And it was that procession on the station platform, I think, that led me to pass half a summer viewing the Firefighter witnesses to the Grenfell Tower Public Inquiry. I wanted to see if I could find my Red Watch thru the ungendered, unracialised prism of a service that no longer took its management style from the Navy but more from say… Marks & Spencer?


Red Watch, Halifax ready for a charity pub crawl circa 1980

The Queen feels a rip, bends down to inspect her hem and sees tiny figures scurrying about doing their jobs. She orders an Inquiry when something goes badly wrong and can’t be smoothed over. It is too big. She asks the State to look closely at what the underlings think they are doing, for a light to be shone on parts normally covered or obscured. In this way we sometimes see the dedication of those who work in what used to be called public service.

The Inquiry is commanded to scrutinise next year the work of management, design and build that went into the renovation of Grenfell Tower. Counsel to the Inquiry Richard Millett QC is establishing his credentials to tackle those responsible for the disaster by being unsparing with London Fire Brigade witnesses. Too much risks being made of the astonishment of highly paid lawyers at the conditions of everyday life and the behaviour of ordinary people. Phrases like: And on the stairwell did you discuss… show the gap. But establishing a time line is vital and the owlish Counsel with his autistic (in a good way) questions grows patently into his brief day by day. Timings from individual witnesses are being carefully locked into sequence tho as one firefighter said there wasn’t a big clock. The normal effect on time perception of an abnormal rate of sensory input is to convince that longer has passed than it has. The degree of abnormal sensory input experienced by firefighters that night was governed by the speed of the fire and the life risk it represented.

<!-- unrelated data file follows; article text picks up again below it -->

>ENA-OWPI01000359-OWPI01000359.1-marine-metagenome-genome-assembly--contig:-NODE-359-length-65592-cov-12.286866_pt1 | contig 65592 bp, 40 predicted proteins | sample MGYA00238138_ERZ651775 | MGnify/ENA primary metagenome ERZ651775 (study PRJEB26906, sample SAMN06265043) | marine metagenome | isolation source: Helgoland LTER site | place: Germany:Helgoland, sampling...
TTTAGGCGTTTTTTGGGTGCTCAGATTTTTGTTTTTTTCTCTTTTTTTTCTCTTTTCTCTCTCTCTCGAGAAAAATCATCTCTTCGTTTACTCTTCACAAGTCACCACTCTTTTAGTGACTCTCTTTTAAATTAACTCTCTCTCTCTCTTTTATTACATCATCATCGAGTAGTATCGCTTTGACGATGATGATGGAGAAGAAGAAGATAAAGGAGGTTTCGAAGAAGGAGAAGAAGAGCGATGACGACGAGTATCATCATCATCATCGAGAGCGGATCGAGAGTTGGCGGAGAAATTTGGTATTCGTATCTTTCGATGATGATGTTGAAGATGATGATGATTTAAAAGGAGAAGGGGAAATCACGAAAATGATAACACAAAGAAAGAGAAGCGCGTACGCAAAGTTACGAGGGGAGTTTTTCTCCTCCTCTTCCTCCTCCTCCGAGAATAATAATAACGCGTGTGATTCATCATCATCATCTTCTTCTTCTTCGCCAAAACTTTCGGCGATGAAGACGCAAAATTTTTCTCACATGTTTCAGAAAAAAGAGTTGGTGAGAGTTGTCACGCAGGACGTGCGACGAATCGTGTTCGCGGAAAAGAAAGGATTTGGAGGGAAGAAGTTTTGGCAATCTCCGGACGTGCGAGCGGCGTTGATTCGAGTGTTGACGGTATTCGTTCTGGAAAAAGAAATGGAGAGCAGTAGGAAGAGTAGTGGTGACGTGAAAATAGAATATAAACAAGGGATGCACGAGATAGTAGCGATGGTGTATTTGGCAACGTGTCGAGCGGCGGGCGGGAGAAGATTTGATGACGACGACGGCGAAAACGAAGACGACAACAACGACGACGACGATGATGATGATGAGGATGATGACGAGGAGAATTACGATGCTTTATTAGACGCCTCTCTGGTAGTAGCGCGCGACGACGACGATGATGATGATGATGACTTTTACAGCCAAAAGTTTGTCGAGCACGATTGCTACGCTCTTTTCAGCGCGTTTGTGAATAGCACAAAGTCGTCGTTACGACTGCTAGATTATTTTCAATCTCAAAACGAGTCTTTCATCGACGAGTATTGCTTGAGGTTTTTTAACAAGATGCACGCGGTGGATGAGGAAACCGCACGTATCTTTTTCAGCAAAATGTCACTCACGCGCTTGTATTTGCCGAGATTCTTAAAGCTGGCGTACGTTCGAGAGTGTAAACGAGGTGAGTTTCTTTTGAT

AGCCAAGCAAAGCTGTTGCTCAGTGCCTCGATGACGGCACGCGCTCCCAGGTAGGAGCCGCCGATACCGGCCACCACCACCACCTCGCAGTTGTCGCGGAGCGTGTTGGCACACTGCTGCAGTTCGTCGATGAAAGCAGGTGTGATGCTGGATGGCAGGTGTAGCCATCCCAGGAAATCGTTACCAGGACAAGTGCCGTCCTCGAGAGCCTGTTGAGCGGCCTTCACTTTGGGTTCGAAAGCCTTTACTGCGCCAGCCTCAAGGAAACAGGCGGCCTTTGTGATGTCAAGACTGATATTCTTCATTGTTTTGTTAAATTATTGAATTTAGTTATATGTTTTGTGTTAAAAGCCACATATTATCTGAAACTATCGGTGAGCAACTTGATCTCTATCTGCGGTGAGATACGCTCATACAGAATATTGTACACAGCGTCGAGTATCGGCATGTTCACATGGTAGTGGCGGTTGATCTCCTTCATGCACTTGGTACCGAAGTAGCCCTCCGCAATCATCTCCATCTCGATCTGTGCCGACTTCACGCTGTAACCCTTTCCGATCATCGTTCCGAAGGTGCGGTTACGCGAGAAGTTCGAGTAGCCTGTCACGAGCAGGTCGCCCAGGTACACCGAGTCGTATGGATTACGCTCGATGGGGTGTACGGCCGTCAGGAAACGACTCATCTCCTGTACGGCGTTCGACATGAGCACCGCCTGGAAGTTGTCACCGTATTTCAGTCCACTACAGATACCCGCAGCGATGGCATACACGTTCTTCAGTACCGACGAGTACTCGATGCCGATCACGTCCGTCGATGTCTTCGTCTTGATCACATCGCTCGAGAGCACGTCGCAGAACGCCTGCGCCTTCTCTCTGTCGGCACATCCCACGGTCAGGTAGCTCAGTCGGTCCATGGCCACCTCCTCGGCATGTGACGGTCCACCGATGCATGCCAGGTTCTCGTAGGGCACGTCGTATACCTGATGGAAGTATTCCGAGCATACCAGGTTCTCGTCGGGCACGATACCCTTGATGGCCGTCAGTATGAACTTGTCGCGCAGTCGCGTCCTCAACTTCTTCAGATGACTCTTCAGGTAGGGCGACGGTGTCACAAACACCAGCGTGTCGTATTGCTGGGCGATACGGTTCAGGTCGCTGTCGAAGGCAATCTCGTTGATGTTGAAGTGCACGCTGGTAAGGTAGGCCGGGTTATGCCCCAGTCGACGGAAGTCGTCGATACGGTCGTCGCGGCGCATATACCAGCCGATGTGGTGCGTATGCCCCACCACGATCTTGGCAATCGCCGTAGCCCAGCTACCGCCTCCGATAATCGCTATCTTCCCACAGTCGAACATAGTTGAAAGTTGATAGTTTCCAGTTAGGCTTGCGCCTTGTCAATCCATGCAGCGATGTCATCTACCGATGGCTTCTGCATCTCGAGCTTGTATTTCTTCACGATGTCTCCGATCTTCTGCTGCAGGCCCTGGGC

Millett’s tact is not infallible, as when he risks a humorous aside after a passage about the technicalities of fireground radios:

Watch Manager O’Keefe: You’re not a firefighter, so you wouldn’t know…
Richard Millett QC: No, no. Not yet!